“This is fabulous,” said Gary Mitchell, whose wife and daughter had paintings in the show. He wants to do a painting for next year.

“Yes,” agreed Leslie Monticone. “It’s another amazing, windy night on Ocracoke.”

Their sentiments were echoed up and down the hallway, as friendly people squeezed past each other to make another round of chatting and bidding.

Candy Gaskill was happy to take home the fused glass piece by Flavia Burton – there were others she was outbid on, but she made sure to win Flavia's.

“This is really great,” she said. “So many talented people have donated their time, it’s a great fundraiser for OPS. I hope they do it every year.”

Local gallery owner Barbara Hardy-Ray donated a painting for the show, as did her husband, Bob Ray, and her grandson, Noah Hardy, age 3. (Their pieces went home with Beverly Meeker, Caroline Temple, and Tom Pahl, respectively.) Barbara and Bob are professional artists, and Noah seems to have inherited the talent.

“This is a nice event and I’m so glad to see people that wouldn’t normally do this,” she said. “It’s good to see new faces in the creative arena.”

Barbara’s family wasn’t the only one with multiple generations contributing to the show. Kelley Shinn and her daughter, Cecilia Carter, each painted a canvas, and Cecilia’s was the first to get a bid. One person won both of them, completely unaware as he bid that Kelley and Cecilia were related.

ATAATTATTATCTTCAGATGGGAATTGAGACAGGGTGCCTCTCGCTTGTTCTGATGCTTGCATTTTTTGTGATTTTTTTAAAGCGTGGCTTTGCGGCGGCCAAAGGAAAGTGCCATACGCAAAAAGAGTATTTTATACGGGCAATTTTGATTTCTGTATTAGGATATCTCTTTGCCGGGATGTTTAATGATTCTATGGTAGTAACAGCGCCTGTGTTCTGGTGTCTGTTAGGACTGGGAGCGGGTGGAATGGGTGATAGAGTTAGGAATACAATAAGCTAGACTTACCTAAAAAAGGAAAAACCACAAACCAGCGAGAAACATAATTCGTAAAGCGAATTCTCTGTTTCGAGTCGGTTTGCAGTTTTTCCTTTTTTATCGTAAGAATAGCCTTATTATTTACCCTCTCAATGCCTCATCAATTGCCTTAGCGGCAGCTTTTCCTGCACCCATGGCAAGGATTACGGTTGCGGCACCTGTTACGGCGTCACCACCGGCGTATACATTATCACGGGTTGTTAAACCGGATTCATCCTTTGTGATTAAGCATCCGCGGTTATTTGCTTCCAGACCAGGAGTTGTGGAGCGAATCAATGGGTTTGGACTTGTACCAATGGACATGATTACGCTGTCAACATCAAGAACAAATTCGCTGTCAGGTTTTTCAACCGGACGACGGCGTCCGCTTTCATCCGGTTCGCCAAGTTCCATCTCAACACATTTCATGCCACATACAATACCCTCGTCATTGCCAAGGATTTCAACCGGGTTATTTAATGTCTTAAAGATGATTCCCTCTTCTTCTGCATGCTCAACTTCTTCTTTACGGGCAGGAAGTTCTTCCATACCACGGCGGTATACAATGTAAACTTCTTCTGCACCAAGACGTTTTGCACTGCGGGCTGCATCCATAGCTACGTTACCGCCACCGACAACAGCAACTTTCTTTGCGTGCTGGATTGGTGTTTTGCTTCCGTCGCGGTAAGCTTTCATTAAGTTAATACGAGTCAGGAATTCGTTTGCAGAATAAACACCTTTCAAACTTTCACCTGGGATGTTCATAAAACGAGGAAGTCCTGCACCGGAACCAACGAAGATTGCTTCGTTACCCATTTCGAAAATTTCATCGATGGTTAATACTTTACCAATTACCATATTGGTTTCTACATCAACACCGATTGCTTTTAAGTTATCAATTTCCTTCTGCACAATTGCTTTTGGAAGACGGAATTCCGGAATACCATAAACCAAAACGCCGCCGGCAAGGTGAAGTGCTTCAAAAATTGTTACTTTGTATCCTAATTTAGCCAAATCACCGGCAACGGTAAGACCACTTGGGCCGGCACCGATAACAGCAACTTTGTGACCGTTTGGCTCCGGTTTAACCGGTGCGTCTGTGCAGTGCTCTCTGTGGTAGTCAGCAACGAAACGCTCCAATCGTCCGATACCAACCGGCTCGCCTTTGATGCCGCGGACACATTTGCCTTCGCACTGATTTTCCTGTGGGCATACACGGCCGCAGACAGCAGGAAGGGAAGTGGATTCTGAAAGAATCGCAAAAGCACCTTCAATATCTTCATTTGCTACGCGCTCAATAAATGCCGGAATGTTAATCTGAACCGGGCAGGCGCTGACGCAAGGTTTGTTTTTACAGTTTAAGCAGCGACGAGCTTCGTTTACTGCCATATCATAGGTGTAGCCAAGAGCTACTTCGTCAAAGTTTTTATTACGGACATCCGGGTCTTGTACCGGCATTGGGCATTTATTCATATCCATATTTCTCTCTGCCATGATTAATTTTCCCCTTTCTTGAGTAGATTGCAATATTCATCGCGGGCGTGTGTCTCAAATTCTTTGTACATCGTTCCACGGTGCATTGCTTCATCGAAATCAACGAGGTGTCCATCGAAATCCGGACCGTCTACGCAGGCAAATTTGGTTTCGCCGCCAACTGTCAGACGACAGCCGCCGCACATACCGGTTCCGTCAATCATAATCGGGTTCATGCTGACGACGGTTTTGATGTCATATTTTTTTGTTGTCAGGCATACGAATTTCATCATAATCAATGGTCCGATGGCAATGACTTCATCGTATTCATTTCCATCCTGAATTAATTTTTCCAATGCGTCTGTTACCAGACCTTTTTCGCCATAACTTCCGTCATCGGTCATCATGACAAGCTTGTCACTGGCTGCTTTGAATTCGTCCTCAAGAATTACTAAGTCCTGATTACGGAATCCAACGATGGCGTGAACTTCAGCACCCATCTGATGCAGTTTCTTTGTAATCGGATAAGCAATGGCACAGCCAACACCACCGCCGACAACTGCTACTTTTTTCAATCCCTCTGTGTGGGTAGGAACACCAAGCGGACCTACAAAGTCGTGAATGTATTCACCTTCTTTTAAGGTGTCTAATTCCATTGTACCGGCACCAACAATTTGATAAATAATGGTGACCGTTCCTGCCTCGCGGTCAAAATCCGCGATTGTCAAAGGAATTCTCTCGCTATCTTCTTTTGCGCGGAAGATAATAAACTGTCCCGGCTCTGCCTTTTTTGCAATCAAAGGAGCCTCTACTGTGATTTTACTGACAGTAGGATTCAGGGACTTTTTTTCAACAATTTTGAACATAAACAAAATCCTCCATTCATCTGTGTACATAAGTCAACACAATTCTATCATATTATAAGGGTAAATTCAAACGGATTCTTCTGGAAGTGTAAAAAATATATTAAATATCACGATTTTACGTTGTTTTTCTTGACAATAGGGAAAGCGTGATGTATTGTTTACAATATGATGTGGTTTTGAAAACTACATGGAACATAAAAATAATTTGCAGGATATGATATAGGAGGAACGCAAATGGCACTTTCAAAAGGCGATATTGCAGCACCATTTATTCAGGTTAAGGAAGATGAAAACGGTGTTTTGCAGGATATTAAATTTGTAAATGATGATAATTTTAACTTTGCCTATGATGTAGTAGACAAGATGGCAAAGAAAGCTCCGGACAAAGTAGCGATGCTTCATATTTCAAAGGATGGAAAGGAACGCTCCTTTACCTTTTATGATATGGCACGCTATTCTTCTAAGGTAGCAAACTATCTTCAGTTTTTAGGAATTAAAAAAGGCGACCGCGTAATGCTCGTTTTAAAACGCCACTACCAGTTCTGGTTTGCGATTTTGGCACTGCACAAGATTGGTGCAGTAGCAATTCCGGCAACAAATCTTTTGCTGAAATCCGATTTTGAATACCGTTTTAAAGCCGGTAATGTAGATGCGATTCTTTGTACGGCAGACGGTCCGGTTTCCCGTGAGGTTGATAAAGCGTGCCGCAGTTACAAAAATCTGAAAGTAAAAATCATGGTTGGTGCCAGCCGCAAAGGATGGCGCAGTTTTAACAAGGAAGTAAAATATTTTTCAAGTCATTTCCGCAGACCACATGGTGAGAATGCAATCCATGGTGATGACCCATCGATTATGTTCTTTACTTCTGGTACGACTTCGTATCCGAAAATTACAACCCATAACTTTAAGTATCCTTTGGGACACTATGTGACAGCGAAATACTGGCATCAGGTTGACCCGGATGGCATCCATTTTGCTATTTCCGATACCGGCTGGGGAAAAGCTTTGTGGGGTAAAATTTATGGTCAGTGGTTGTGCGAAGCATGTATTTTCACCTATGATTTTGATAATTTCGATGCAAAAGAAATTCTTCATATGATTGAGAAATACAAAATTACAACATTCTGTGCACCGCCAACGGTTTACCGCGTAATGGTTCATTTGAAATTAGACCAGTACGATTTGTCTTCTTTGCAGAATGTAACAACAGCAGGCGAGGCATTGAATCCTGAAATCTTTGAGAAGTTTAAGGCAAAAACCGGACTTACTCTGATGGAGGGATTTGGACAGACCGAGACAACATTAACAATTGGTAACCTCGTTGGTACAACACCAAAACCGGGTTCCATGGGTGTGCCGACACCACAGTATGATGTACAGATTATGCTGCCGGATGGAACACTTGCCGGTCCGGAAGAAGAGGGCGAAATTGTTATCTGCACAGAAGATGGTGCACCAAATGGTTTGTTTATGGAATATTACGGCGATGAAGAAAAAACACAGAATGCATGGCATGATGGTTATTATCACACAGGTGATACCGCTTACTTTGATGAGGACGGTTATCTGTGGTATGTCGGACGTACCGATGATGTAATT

Caroline and Mariah Temple contributed pieces, as did their mom (me!). I'm not an artist, but like the other amateurs in the show, I was happy to give it a try. The small canvas, the "Ocracoke Through Your Eyes" theme, and especially the deadline, made for the perfect inspiration.

Carrie Lipps, an Ocracoke homeowner from Cincinnati, Ohio took home two of the most hotly contested pieces, the mailboat Aleta by Pat Schweniger and the ferry riding into the sunset by Betty Luigart Snowden.

“This is a great gathering,” Carrie said. She knew it would be fun because she also enjoyed the Ocrafolk Festival auction at the Berkley in June, and bought some art there, too.

Lori (center) and the Leslies tally the final bids.
Lori (center) and the Leslies tally the final bids.

Ocracoke homeowner Art Mines came early to help set up, and went home with a beautiful painting by Ocracoke's middle school teacher, Lynn King Bowen.

“It was a wonderful community event,” he said. “Everybody wins.”

Amy and Ann were thrilled with the turnout and success of the show. 

"I love that it was a blustery night and so many people came out," Amy said. "And it was a fun community event."

The fun was thanks to caterer extraordinaire Merle Davis, and Ruth Toth (for the crab dip.) Lori Masiatis, Leslie Cole, Leslie Monticone, and Merle Davis tallied the winning bids, while Bill and Lida Jones worked the cash register. Many others pitched in as needed for set-up and clean-up. Thanks! 

And for those who are interested in the bottom line… the silent auction brought in over $5000! With expenses for the event coming in at about $400, the net for OPS is even more than they'd hoped for.

"Thanks to all our artists and our bidders for making it such a huge success," Amy said. "We are humbled by the support we received."